Hewlett-Packard Co. plans to split into two separate companies, a personal-computer and printer business, and corporate hardware and services operations, a person with knowledge of the matter said.
The company will announce the move today, said the person, who asked not to be identified because the plans aren’t public. The breakup will be a tax-free distribution of shares to shareholders next year, according to the Wall Street Journal, which first reported the split-up of Hewlett-Packard yesterday.
The separation of Hewlett-Packard into two businesses has been floated as an idea before. In 2011, Chief Executive Officer Meg Whitman ended plans by her predecessor Leo Apotheker to spin off the PC unit. A split would be a major turning point for the iconic company, which was founded 75 years ago by Bill Hewlett and Dave Packard in a garage in Palo Alto, California.
While Hewlett-Packard put Silicon Valley on the map and spawned other successful technology companies, it and other rivals such as Dell Inc. and International Business Machines Corp. are facing major transformations as the industry shifts away from traditional computing to mobile devices and Web-based software.
In German trading, Hewlett-Packard shares rose almost 6 percent to the equivalent of $37.26 at 11:07 a.m. in Frankfurt. They closed at $35.20 yesterday in New York after rising 26 percent this year. The company is holding its annual meeting with financial analysts in San Jose on Oct. 8. The shares of
Efforts to spin off businesses are gathering steam at other technology companies. IBM has been shedding its hardware operations, including the sale of its PC unit to China’s Lenovo Group Ltd. in 2005, and last month, EBay Inc. announced that it would spin off its PayPal unit.
EMC Corp., a maker of storage computers, is exploring strategic options that could include a full or partial sale, or a spinoff of VMware Inc., and has also held merger talks with Hewlett-Packard, people familiar with the matter have said. The idea of Hewlett-Packard spinning off or separating the printers and PCs businesses came up in those discussions, a person familiar with the matter said. The idea would have been to have a combined company focusing on areas such as storage, servers, software and security, the person said.
Sarah Pompei, a spokesperson for Palo Alto-based Hewlett-Packard, declined to comment.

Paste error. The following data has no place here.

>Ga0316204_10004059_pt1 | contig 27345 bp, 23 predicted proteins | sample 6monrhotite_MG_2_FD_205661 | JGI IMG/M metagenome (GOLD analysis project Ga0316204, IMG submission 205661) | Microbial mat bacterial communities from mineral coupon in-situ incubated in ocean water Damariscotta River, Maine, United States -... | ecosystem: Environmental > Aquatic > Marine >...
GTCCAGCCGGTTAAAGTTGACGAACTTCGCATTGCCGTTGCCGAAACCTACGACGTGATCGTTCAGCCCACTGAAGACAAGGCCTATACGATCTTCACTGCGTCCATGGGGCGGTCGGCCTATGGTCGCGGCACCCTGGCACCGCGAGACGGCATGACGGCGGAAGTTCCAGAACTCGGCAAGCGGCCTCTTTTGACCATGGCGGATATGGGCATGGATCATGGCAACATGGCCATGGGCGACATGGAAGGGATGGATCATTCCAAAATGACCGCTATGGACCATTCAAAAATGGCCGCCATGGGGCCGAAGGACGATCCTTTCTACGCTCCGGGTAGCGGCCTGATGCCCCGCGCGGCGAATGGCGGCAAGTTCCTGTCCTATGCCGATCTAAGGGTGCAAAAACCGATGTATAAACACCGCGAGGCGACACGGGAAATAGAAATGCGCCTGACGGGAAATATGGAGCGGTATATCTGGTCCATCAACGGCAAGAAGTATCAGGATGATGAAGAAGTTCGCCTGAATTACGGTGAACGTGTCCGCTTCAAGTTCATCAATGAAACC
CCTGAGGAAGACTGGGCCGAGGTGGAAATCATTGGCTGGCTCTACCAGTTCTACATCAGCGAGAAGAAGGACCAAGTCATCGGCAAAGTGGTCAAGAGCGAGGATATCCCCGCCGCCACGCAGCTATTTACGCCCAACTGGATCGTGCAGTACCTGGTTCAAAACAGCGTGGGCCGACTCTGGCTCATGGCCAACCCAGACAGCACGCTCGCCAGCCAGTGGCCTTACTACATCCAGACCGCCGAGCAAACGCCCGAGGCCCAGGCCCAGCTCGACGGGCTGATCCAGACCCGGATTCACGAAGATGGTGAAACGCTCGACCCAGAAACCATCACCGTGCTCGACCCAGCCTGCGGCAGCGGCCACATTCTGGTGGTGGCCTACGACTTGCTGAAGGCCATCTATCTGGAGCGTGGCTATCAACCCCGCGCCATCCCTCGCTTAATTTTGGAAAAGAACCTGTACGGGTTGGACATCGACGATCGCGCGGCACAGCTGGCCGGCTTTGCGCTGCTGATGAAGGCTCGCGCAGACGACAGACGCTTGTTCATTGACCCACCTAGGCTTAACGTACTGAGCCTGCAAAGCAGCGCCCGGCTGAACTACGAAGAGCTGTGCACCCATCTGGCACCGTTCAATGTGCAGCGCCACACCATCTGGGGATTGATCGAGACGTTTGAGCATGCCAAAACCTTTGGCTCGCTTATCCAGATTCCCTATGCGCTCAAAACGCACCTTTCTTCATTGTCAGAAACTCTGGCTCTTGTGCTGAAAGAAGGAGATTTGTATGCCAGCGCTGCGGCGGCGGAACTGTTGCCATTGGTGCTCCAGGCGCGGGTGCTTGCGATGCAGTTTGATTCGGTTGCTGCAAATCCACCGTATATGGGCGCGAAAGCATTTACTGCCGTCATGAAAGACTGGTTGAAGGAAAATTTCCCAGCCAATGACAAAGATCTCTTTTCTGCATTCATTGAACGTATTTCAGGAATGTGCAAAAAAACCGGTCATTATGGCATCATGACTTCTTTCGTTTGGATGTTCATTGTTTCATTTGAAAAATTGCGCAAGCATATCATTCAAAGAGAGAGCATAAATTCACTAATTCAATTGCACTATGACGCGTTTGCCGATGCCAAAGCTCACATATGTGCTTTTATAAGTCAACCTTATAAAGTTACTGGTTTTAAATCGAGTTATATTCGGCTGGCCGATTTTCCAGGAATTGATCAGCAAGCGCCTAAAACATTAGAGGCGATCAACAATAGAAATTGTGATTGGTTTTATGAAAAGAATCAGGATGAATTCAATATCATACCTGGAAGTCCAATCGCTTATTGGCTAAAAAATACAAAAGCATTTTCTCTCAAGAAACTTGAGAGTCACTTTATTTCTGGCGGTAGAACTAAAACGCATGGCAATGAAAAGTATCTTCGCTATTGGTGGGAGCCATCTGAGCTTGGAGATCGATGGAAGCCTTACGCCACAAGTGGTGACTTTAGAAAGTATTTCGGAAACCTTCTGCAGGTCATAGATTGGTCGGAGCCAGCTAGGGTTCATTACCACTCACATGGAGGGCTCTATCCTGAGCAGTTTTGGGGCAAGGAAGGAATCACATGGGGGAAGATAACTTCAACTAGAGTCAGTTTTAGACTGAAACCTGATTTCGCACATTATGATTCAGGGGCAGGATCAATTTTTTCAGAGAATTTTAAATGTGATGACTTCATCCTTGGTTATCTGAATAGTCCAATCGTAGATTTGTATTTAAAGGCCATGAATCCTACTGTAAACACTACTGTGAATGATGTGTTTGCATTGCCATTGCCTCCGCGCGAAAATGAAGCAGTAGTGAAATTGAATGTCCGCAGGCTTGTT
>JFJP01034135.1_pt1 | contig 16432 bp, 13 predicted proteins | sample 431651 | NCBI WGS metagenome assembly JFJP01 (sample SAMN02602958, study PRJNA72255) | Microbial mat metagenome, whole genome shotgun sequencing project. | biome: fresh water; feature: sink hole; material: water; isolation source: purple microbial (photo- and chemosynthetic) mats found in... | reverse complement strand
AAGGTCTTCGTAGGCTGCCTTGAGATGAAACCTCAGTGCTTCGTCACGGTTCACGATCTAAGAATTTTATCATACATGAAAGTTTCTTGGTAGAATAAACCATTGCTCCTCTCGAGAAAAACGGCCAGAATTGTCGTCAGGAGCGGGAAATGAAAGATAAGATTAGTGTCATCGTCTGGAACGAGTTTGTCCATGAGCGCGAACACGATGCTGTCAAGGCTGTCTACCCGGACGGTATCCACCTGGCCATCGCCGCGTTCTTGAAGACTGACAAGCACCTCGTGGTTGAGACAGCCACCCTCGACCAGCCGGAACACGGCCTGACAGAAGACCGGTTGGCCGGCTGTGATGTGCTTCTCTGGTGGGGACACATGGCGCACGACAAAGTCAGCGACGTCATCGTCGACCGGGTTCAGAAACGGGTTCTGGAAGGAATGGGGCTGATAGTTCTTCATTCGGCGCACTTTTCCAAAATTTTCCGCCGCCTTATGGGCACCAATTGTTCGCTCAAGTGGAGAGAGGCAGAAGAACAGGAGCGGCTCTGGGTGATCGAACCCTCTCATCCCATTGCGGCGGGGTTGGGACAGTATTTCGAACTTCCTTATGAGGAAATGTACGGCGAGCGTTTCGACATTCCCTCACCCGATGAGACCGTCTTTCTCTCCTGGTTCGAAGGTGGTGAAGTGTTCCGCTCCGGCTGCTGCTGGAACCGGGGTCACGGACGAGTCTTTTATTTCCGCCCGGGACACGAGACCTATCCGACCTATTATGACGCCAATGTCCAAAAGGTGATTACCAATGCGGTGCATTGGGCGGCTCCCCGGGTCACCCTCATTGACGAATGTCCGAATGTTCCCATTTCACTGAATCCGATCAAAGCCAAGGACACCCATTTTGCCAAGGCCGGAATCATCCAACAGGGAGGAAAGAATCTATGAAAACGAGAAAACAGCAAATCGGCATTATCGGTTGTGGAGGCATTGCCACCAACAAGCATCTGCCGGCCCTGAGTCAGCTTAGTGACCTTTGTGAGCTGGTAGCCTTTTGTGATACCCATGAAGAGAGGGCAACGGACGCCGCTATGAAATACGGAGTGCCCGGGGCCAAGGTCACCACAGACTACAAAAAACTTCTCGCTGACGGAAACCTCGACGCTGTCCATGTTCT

Whitman will be CEO of the enterprise business and chairman of the PC and printer company, the newspaper reported. Current lead independent director Patricia Russo will be chairman of the enterprise company and Dion Weisler, the vice president in charge of the PC and printer operation, will become CEO of that business, the Journal reported.
Whitman has been introducing new products and cutting jobs to trim costs since she took over as CEO in September 2011, seeking to turn around the iconic Silicon Valley company. Hewlett-Packard has fallen behind in mobile computing at a time when consumers have migrated to smartphones and tablets, and last year lost its place as the largest maker of PCs to Lenovo.
Spinning off the legacy PC and printer business will have a small long-term effect on shareholder value unless the enterprise business takes off, said Erik Gordon, a University of Michigan business professor.
“It is a little troubling to see Whitman split her time between a full-time job as CEO of the enterprise business and time-consuming duties as chairwoman of the legacy business that will require a lot of attention at the strategic level,” Gordon said in an e-mailed statement.
Hewlett-Packard’s printing and personal systems group reported $55.9 billion in revenue in the company’s latest fiscal year, compared with $55.6 billion for the technology solutions group, which provides systems support and consulting for other companies. The PC and printing had a combined operating profit of $4.84 billion, while the corporate services division had operating income of $5.85 billion.